11-Bach Brandenburg Concerto 1-6 Harnoncourt(DBL) Teldec 4509 95980 -2
All of Harnoncourt's recordings are extremely good, but my preference,
above any other recordings I've heard is for Musica Antiqua Koln
directed by Reinhard Goebel - for a very reasonable price you can get
an eight CD set with all the Brandenburgs, the Orchestral Suites, and
the chamber music - on Archiv 4716562. These Brandenburgs are
notorious for their very fast tempos, and many other radical features!
Do try it out, it's the most envigorating Bach playing I've ever
heard (also very impassioned in places).
12-Bach Solo & Double Violin Concertos A.Manze Harmonia Mundi HMU 2
907155
Also worth looking into the disc of violin and violin/oboe concertos
with Catherine Mackintosh, Elizabeth Wallfish, Paul Goodwin, and the
King's Consort on Hyperion CDA66380
13-Bach Mass in B Minor (DBL) Gardiner Archiv 1985 415 514-2
Utterly wonderful, do also get Gardiner's St Matthew Passion
recording, I promise you won't be disappointed (Archiv 4276482)
14-Bach Great Organ Works (DBL) (Toccata & Fugue) Helmut Walcha Deutsche
Gr. 453 064-2
15-Beethoven Famous Ouvertures Karajan (DBL) Deutsche Gr. (DBL) 474
275-2
The overtures are included in the aforementioned Harnoncourt recording
of the symphonies.
16-Bach Bach Magnificat Gardiner Philips 2000 464672
17-Monteverdi , Claude Vespers of the Blessed Virgin (DBL) Garrido
K617 K617136
18-Mozart 5 Violin Concertos Perlman J.Levine (DBL) Deutsche Gr.
1994 445 535-2
19-Orff Carl Carmina Burana Ozawa Berlin Philharmon Philips 2000
464725
20-Vivaldi 7 Concerti Trev Pinnock Archiv 1995 2894458392
21-Vivaldi Late Vivaldi Concertos Chamichia Sony SK 89362
22-Vivaldi L'Estro Armonico Concertos (DBL) Hogwood Decca 1998
4580782
23-Vivaldi Prince of Poland A.Mauze Harm. Mundi 2907230
24-Vivaldi The 4 Seasons Trevor Pinnock Archiv (DBL) 400 045-2
Vivaldi playing has taken on a more radical edge recently in the hands
of several Italian groups - specifically Concerto Italiano, Europa
Galante, and Il Giardino Armonico. The latter have a big set of
Vivaldi Concertos, I think, which would be very fine, Europa Galante
are on Virgin (check out their L'Estro Armonico, also the maddest Four
Seasons you've ever heard). Concerto Italiano are on Op.111. You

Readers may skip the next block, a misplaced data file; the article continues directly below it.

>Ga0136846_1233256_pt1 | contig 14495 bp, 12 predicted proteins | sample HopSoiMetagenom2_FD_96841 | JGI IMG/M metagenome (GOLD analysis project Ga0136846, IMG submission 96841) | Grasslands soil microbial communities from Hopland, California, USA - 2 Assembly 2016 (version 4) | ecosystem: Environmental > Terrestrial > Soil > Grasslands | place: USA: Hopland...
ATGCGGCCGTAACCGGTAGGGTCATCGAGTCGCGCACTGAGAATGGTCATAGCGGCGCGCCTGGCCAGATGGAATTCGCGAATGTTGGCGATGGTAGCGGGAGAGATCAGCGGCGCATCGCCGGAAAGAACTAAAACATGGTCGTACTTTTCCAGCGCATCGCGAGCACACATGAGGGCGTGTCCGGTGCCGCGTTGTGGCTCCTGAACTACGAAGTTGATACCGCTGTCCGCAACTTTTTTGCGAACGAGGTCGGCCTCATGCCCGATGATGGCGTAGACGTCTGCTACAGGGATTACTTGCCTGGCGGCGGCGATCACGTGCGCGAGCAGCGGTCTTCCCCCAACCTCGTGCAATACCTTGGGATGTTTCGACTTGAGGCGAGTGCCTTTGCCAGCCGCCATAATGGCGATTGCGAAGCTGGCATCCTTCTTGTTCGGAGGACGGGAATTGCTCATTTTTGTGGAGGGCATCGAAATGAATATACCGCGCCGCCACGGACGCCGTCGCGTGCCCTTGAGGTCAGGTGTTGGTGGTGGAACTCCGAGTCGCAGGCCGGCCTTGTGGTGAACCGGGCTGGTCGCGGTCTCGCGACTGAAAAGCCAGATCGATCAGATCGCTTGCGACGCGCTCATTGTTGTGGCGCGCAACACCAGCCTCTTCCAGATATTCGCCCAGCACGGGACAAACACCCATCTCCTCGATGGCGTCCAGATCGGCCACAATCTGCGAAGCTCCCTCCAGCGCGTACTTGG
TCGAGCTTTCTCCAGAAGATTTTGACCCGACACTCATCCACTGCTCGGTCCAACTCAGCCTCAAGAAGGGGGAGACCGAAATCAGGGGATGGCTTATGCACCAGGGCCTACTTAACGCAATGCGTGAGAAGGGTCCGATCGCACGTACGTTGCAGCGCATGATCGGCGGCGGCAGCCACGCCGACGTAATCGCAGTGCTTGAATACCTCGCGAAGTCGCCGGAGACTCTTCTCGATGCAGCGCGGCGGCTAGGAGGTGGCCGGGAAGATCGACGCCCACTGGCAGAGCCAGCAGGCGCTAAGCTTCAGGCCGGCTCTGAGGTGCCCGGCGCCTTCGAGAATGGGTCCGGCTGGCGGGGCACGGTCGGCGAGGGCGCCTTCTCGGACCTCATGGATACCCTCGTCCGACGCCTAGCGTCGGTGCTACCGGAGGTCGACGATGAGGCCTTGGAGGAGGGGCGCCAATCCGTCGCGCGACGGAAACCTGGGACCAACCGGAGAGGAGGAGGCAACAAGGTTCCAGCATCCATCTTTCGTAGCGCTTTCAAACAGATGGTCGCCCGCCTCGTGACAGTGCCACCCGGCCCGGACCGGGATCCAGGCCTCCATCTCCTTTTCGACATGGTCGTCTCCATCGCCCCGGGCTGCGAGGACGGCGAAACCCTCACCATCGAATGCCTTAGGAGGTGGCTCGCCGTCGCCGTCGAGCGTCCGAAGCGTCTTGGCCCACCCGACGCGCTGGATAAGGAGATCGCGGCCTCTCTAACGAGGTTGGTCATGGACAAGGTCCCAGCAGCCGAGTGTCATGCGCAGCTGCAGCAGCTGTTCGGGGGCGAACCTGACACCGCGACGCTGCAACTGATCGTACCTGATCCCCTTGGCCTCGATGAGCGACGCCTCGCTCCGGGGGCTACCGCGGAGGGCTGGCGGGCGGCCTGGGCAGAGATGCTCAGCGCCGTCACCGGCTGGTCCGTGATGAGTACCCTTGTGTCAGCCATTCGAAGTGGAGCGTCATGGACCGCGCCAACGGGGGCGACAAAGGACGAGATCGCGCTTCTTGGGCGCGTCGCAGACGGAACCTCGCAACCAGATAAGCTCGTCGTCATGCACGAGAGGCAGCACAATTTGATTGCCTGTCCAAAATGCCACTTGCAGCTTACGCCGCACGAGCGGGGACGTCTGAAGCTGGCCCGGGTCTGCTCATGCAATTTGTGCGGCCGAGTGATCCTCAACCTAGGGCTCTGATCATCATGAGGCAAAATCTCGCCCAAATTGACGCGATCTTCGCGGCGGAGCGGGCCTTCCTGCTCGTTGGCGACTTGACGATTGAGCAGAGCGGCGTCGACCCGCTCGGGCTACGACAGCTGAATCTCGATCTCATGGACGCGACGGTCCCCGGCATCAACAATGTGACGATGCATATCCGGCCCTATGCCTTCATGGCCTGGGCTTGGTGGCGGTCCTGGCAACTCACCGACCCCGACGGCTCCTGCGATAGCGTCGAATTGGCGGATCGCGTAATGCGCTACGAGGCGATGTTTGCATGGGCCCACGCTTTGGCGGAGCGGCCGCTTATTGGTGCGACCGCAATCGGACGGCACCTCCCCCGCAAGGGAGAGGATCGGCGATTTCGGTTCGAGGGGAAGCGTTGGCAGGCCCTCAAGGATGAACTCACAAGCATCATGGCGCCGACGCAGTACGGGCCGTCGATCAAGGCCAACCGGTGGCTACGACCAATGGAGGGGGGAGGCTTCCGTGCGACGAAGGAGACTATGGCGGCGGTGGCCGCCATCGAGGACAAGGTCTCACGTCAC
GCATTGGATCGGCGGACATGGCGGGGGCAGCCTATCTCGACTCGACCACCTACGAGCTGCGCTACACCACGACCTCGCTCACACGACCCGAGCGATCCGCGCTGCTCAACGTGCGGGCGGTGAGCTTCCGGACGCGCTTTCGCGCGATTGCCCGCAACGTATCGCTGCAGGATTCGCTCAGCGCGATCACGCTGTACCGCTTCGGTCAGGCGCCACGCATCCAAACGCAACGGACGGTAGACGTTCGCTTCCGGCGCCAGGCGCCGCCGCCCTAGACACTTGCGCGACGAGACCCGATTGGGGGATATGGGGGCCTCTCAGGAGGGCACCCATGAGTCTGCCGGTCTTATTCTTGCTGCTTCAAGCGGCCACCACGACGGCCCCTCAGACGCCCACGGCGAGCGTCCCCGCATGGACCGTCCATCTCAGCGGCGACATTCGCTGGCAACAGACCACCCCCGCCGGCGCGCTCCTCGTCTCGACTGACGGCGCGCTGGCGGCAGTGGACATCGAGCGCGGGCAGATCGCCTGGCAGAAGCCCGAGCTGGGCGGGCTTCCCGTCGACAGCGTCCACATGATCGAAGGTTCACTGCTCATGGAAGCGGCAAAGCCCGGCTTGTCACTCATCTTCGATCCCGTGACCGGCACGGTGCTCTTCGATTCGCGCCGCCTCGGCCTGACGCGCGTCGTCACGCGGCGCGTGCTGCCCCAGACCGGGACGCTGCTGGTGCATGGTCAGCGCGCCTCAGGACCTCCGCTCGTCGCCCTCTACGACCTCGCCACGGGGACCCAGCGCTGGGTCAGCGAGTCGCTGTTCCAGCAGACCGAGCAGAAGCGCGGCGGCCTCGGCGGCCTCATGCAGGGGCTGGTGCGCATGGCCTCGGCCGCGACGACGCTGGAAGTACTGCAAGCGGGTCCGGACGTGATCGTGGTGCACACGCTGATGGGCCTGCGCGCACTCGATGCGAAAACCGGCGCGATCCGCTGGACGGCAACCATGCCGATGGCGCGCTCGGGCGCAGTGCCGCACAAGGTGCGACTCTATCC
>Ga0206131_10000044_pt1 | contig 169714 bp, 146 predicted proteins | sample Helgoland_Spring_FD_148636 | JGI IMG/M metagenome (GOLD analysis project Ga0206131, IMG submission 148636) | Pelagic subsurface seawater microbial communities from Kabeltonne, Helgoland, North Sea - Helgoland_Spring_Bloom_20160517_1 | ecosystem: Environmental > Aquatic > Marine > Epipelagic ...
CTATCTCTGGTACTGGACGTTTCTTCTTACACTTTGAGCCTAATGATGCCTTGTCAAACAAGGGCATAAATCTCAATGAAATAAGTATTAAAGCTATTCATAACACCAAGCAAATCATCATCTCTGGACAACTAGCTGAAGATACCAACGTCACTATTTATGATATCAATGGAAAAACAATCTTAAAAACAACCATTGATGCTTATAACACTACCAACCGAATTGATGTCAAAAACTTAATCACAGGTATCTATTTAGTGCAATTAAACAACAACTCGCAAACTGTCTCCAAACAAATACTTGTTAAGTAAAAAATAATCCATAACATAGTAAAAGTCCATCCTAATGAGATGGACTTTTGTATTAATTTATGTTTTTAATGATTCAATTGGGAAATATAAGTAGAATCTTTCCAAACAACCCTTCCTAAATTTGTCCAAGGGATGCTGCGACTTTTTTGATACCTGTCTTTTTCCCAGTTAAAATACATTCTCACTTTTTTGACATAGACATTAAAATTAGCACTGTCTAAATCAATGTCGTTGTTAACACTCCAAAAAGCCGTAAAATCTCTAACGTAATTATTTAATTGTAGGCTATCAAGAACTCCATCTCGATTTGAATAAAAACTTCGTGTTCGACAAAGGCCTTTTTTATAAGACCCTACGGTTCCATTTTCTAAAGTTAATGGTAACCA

won't go far wrong with any of these groups.

Hope this is all of help!
James
Peter T. Daniels
2003-08-13 12:51:55 UTC
Permalink
Post by Richard Schultz
:> 11-Bach Brandenburg Concerto 1-6 Harnoncourt(DBL) Teldec 4509 95980 -2
: All of Harnoncourt's recordings are extremely good, but my preference,
: above any other recordings I've heard is for Musica Antiqua Koln
: directed by Reinhard Goebel
No no no, a thousand, a million, a googolplex times no. You do *not*
give these recordings to a novice. Or to anyone who cares about
musicianship, for that matter.
Gobel is vastly superior to Harnoncourt.
--
Peter T. Daniels ***@att.net
Dr.Matt
2003-08-13 12:58:01 UTC
Permalink
Post by Peter T. Daniels
In rec.music.classical.recordings James Lockhead
:> 11-Bach Brandenburg Concerto 1-6 Harnoncourt(DBL) Teldec 4509 95980 -2
: All of Harnoncourt's recordings are extremely good, but my preference,
: above any other recordings I've heard is for Musica Antiqua Koln
: directed by Reinhard Goebel
No no no, a thousand, a million, a googolplex times no. You do *not*
give these recordings to a novice. Or to anyone who cares about
musicianship, for that matter.
Gobel is vastly superior to Harnoncourt.
--
If you can afford 'em both...
--
Matthew H. Fields http://personal.www.umich.edu/~fields
Music: Splendor in Sound
Brights have a naturalistic world-view. http://www.the-brights.net/
Jerry Kohl
2003-08-13 17:49:15 UTC
Permalink
Post by Peter T. Daniels
Post by Richard Schultz
:> 11-Bach Brandenburg Concerto 1-6 Harnoncourt(DBL) Teldec 4509 95980 -2
: All of Harnoncourt's recordings are extremely good, but my preference,
: above any other recordings I've heard is for Musica Antiqua Koln
: directed by Reinhard Goebel
No no no, a thousand, a million, a googolplex times no. You do *not*
give these recordings to a novice. Or to anyone who cares about
musicianship, for that matter.
Gobel is vastly superior to Harnoncourt.
Agreed. Let's not forget that Harnoncourt's was the very first "original instruments"
recording, and he had to go out on several limbs to find performers in those days (the
natural trumpet in No. 2 is especially shaky). By the time Göbel recorded them, the
state of the art had improved considerably. But for my money he still didn't surpass
Leonhardt's version on the Seon series, which remains IMHO the best there is.

--
Jerry Kohl <***@comcast.net>
"Légpárnás hajóm tele van angolnakat."
Simon Roberts
2003-08-13 18:00:54 UTC
Permalink
Post by Jerry Kohl
Post by Peter T. Daniels
Post by Richard Schultz
:> 11-Bach Brandenburg Concerto 1-6 Harnoncourt(DBL) Teldec 4509 95980 -2
: All of Harnoncourt's recordings are extremely good, but my preference,
: above any other recordings I've heard is for Musica Antiqua Koln
: directed by Reinhard Goebel
No no no, a thousand, a million, a googolplex times no. You do *not*
give these recordings to a novice. Or to anyone who cares about
musicianship, for that matter.
No; but give them to me, please - I wouldn't mind a spare copy just in case....
Post by Jerry Kohl
Post by Peter T. Daniels
Gobel is vastly superior to Harnoncourt.
Agreed. Let's not forget that Harnoncourt's was the very first "original instruments"
recording, and he had to go out on several limbs to find performers in those days (the
natural trumpet in No. 2 is especially shaky).
He recorded them twice (not sure which the original poster is referring to).